Well, as I said, since World War II and up until recently, people were afraid that "if I get involved in a union here, or even if I work in a union shop, if I ever want to go to work somewhere else, will it be held against me that once I was a union member?" I have had people who tell me this, so many times. Say there are big companies who are expanding and don't resist the union, would rather have a union and feel that they have better cooperation among the employees, there are manufacturers who feel that way. They feel that this is the best way to have cooperation, to know what is really going on in their plant is to have workers that are free to sit down and talk their problems over, really free to talk them over without any reprimand from a foreman or an underling after the big shot gets gone back to wherever he came from. You tell the people that, "Now this company, we have dealt with them for years and we have had them under contract, we have very good relations with them, they don't love us but over the years they have come to tolerate us because of our strength in the industry and they are willing to apply the contract if a majority are willing to join." "Well, I would, but suppose that I want to quit here and go somewhere else where there is not a union and then they will know that I worked here as a union member." It is not as hard to organize without the company's resistance, but it is a problem with that fear, because they just cannot realize that a company will not fire them or take some discriminatory action if they are union members.
LEWIS LIPSITZ:
Do you think that problem is worse in the South than elsewhere?

Page 16
EULA McGILL:
No, I don't. I have worked in areas of Pennsylvania and Ohio where I heard the same argument. It is true that we have more unions up there because that's where industry was for many years. They got a head start because they had industry . . . I think that some of the most militant union people that I have found have been in the South.
LEWIS LIPSITZ:
I guess that that attitude has survived in a way. Do you have any union heroes down here in the South?
EULA McGILL:
A hero?
LEWIS LIPSITZ:
Well, you know, people that you have admired and learned from? Maybe that's the wrong word to use.
EULA McGILL:
Yes, I have some. I remember very well in the early days people who to me were the leaders of the unions, sometimes they weren't publicized as such. I can remember Van Bitner of the Mineworkers Union and a good old friend of mine who was president of the district mineworkers union in Birmingham, Alabama, William Mitch, who advised me a lot in my early days. These are people who built the unions. You know, a lot of times the people who get big publicity and make the speeches, sure they have their function, but people like Jim Terry . . . I am speaking mostly of people in the Mineworkers Union, because I come out of a mine area and I got a lot of my advice from people in the mine union and the steel workers union. The old Amalgamated Association of Iron, Steel and Tin Workers, it was the forerunner of the United Steel Workers Union. Phil Murray, I thought that he was one of the best and our own Sidney Hillman with Amalgamated, I don't think that there was any greater labor statesman in the country. I admired him so much for many of the things that he has said. I think that he is one of the greatest labor leaders, or labor statesmen, although he never got much publicity. We all love him in the Amalgamated because he was honest and sincere. The thing that I loved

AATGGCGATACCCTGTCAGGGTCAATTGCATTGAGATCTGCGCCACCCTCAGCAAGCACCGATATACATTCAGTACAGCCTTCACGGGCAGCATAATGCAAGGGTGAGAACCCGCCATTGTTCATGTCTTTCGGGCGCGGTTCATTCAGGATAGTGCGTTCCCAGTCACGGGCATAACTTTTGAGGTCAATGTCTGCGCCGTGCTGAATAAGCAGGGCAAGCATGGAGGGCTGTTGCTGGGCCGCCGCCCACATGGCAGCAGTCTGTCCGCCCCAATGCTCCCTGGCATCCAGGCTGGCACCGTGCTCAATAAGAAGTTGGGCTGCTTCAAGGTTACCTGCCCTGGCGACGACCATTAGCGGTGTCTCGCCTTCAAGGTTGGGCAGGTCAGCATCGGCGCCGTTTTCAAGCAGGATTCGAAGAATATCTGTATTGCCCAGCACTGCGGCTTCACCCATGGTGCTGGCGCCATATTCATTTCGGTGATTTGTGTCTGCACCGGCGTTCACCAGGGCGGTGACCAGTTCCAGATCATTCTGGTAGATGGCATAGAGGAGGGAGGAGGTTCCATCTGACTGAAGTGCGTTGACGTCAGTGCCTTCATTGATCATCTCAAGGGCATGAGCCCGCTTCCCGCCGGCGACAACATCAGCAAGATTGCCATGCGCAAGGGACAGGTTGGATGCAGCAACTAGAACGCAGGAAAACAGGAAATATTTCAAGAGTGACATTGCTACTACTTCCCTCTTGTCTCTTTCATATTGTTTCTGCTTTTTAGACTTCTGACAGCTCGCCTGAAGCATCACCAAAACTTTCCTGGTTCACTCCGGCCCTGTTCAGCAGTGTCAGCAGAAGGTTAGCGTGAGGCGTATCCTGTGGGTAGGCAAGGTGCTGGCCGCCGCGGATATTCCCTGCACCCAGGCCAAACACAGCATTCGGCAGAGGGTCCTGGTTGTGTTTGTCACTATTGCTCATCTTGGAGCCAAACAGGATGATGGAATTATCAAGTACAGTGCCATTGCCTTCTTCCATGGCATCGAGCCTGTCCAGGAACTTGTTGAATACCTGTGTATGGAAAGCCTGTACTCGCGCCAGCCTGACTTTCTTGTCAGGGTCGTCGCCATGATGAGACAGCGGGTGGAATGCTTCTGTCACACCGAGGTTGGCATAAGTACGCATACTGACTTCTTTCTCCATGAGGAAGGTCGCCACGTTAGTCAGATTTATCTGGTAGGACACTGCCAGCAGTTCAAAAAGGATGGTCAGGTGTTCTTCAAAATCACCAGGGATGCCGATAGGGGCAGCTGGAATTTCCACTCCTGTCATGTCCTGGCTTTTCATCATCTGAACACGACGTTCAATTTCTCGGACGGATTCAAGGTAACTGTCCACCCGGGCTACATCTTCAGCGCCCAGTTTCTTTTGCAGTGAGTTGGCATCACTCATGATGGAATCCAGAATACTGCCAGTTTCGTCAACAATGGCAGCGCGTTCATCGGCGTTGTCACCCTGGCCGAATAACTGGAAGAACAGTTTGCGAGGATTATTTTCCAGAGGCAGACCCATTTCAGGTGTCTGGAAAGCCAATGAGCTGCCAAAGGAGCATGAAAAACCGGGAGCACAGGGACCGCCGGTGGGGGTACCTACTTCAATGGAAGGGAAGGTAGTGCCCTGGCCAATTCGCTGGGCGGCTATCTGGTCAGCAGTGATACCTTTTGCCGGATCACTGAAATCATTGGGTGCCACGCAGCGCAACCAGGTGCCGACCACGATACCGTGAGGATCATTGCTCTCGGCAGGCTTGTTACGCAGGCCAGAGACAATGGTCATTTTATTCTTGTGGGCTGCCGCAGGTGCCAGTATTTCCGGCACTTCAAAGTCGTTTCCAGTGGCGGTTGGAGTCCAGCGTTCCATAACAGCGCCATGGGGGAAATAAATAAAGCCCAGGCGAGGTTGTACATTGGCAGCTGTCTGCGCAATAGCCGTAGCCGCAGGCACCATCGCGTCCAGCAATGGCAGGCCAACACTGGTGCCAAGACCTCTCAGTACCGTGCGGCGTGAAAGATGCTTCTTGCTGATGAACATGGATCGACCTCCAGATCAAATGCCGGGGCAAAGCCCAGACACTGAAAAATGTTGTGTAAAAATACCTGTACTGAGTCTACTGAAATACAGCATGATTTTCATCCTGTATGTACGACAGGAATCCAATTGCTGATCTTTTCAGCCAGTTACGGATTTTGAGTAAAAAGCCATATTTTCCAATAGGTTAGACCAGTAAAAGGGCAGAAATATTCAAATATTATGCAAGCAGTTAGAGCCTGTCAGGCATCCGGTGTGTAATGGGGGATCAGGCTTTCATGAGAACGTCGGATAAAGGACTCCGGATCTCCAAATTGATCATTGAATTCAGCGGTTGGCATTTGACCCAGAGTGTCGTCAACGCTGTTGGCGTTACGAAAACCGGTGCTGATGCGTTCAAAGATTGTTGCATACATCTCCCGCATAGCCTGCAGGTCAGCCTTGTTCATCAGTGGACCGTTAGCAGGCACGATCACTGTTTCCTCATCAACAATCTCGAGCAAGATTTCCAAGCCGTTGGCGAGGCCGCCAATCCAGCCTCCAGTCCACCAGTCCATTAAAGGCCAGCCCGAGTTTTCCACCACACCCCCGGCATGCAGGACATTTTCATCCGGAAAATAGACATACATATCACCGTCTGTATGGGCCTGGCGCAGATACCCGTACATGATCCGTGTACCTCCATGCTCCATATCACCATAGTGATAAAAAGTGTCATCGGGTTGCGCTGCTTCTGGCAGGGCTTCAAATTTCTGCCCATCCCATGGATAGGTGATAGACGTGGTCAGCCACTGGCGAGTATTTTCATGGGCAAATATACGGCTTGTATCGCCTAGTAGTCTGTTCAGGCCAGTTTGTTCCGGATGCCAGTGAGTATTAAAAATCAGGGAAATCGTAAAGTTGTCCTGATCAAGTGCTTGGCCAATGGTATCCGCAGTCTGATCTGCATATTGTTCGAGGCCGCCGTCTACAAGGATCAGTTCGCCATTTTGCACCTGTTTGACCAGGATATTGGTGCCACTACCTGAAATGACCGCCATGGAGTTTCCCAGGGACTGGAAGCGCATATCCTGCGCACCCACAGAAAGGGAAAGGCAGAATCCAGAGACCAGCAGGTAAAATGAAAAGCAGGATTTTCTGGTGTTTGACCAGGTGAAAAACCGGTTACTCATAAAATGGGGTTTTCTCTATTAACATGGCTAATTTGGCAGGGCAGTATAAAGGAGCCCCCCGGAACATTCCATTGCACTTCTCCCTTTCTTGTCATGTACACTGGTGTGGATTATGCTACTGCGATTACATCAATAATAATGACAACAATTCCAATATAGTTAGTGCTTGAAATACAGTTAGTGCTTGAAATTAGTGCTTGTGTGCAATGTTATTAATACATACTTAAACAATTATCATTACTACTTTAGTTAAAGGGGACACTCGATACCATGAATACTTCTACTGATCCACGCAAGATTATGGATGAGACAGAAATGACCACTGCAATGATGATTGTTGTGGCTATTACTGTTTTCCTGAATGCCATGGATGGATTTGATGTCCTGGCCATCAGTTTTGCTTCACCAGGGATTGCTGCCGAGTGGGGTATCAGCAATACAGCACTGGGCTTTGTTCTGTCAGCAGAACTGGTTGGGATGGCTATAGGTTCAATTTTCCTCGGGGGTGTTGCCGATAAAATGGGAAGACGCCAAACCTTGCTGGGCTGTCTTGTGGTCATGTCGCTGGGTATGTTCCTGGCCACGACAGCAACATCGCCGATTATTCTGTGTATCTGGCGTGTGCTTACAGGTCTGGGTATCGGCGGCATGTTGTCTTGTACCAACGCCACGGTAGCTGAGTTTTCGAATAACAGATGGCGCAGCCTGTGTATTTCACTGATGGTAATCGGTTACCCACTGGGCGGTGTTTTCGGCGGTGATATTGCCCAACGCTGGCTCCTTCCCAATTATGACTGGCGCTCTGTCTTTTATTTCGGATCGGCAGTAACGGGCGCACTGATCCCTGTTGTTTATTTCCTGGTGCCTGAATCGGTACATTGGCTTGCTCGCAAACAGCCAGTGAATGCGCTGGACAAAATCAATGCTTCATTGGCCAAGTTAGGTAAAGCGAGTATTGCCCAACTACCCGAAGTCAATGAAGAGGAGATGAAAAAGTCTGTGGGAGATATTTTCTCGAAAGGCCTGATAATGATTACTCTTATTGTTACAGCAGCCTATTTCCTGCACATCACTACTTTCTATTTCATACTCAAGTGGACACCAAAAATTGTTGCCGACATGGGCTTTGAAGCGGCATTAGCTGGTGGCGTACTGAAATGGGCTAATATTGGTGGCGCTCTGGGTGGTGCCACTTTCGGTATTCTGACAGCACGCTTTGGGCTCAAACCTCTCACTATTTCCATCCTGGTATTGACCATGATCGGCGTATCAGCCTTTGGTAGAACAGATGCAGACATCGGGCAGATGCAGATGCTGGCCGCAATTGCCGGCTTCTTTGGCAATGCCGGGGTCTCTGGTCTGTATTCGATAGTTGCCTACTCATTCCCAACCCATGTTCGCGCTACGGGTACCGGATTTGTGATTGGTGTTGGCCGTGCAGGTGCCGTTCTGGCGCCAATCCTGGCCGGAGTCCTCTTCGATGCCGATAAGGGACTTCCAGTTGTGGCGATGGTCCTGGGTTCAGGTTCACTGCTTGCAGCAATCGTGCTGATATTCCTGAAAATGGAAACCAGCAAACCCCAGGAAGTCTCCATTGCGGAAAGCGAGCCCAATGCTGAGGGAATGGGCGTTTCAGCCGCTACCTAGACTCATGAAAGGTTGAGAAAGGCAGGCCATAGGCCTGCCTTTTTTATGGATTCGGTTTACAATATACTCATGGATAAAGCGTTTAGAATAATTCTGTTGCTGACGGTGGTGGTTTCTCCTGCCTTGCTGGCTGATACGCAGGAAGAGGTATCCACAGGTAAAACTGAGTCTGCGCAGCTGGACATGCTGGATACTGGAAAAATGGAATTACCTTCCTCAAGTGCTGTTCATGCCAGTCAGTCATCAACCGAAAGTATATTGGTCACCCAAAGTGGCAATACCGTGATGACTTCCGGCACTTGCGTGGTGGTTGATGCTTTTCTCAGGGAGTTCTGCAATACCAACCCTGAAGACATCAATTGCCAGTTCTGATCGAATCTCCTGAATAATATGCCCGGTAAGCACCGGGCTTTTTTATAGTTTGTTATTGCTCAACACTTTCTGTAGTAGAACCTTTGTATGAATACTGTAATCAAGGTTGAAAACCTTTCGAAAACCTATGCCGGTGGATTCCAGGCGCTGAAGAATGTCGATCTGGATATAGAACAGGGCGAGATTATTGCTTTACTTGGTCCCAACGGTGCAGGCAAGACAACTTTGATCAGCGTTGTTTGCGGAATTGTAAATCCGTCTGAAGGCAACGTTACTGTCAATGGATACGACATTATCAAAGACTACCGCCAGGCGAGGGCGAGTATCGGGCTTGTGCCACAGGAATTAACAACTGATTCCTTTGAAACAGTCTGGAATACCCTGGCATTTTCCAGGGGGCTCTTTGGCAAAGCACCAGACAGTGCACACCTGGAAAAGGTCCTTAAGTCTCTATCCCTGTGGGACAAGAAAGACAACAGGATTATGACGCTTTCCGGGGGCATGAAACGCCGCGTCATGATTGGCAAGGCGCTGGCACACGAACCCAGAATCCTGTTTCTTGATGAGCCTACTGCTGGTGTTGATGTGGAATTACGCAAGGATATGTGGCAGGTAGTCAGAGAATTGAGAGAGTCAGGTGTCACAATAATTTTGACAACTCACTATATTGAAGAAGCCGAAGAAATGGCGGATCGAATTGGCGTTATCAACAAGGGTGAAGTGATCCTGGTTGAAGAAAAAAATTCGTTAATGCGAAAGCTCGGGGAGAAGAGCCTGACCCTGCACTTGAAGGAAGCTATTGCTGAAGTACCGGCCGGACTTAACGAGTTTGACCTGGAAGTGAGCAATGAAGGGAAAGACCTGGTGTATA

Page 17
about him was that he never said, "I". He always said, "We." He always looked at practical points, he was more practical and didn't think about show. He thought of the members. Jacob S. Potofsky, with our union, Frank Rosenbloom, Hymie Bloomberg. They never got south much because we didn'thave industry. Sometimes they felt like maybe they wouldn't be accepted in the South, but when they began to come and find how warm the people were in our locals that we organized, they came to love the South and most of them enjoyed coming south. People who came down here as organizers, as I said in the early days of the '30s, there weren't any paid organizers. We would get someone who had had union experience, either as a machinist or electrician in the building trades, usually around the plant you had a person who was the plant electrician and he would have been a member of the Electrical Workers and had some union experience. These were our leaders in the'30s. Sometimes we made big mistakes, but we learned. I think that the best way for a person to learn is to do and not have to ask somebody else what to do, but get out and have to think for themselves and do it. That's what we built our union on down here in the South. And of course, as companies got more technical, we would go out and find some people more technical to help us. One thing that the unions have to do is change as the industries change. You have to keep up. If you don't, you are going to be left by the wayside.
LEWIS LIPSITZ:
Do you think that the situation of the workers has improved much in the last ten or fifteen years, since you came in '60 to North Carolina?
EULA McGILL:
Well, if you are talking about improvements, a lot of people think that money is an improvement. I used to have a lot of arguments with bosses because they felt like the seniority, if a person had been on